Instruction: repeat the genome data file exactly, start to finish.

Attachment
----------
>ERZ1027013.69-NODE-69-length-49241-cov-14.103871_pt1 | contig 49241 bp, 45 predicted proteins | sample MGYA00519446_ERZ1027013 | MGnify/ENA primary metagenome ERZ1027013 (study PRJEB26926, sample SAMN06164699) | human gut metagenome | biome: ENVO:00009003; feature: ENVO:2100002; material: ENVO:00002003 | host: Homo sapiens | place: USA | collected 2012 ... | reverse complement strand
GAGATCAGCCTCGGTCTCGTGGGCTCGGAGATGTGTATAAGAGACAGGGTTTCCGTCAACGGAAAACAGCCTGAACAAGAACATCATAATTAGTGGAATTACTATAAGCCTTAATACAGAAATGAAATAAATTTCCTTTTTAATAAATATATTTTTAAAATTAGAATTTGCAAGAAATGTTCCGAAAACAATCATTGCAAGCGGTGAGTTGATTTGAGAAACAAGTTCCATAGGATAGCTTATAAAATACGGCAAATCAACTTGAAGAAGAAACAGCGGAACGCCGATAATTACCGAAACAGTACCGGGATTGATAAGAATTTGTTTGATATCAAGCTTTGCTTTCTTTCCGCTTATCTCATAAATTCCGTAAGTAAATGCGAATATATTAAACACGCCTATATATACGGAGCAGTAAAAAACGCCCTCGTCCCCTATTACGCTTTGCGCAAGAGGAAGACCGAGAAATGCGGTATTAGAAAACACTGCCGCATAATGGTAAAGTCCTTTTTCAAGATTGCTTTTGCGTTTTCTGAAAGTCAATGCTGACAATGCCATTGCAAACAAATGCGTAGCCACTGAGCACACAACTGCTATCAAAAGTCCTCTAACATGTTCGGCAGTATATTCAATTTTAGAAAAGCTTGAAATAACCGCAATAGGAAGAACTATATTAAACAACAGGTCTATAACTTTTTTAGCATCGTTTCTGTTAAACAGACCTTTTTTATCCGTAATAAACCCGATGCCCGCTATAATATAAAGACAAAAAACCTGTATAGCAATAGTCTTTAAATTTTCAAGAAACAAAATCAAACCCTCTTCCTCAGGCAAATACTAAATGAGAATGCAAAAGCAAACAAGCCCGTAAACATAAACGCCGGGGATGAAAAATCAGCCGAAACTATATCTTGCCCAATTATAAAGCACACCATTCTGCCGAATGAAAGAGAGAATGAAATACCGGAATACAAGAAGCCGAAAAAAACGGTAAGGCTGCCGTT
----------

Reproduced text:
>ERZ1027013.69-NODE-69-length-49241-cov-14.103871_pt1 | contig 49241 bp, 45 predicted proteins | sample MGYA00519446_ERZ1027013 | MGnify/ENA primary metagenome ERZ1027013 (study PRJEB26926, sample SAMN06164699) | human gut metagenome | biome: ENVO:00009003; feature: ENVO:2100002; material: ENVO:00002003 | host: Homo sapiens | place: USA | collected 2012 ... | reverse complement strand
GAGATCAGCCTCGGTCTCGTGGGCTCGGAGATGTGTATAAGAGACAGGGTTTCCGTCAACGGAAAACAGCCTGAACAAGAACATCATAATTAGTGGAATTACTATAAGCCTTAATACAGAAATGAAATAAATTTCCTTTTTAATAAATATATTTTTAAAATTAGAATTTGCAAGAAATGTTCCGAAAACAATCATTGCAAGCGGTGAGTTGATTTGAGAAACAAGTTCCATAGGATAGCTTATAAAATACGGCAAATCAACTTGAAGAAGAAACAGCGGAACGCCGATAATTACCGAAACAGTACCGGGATTGATAAGAATTTGTTTGATATCAAGCTTTGCTTTCTTTCCGCTTATCTCATAAATTCCGTAAGTAAATGCGAATATATTAAACACGCCTATATATACGGAGCAGTAAAAAACGCCCTCGTCCCCTATTACGCTTTGCGCAAGAGGAAGACCGAGAAATGCGGTATTAGAAAACACTGCCGCATAATGGTAAAGTCCTTTTTCAAGATTGCTTTTGCGTTTTCTGAAAGTCAATGCTGACAATGCCATTGCAAACAAATGCGTAGCCACTGAGCACACAACTGCTATCAAAAGTCCTCTAACATGTTCGGCAGTATATTCAATTTTAGAAAAGCTTGAAATAACCGCAATAGGAAGAACTATATTAAACAACAGGTCTATAACTTTTTTAGCATCGTTTCTGTTAAACAGACCTTTTTTATCCGTAATAAACCCGATGCCCGCTATAATATAAAGACAAAAAACCTGTATAGCAATAGTCTTTAAATTTTCAAGAAACAAAATCAAACCCTCTTCCTCAGGCAAATACTAAATGAGAATGCAAAAGCAAACAAGCCCGTAAACATAAACGCCGGGGATGAAAAATCAGCCGAAACTATATCTTGCCCAATTATAAAGCACACCATTCTGCCGAATGAAAGAGAGAATGAAATACCGGAATACAAGAAGCCGAAAAAAACGGTAAGGCTGCCGTT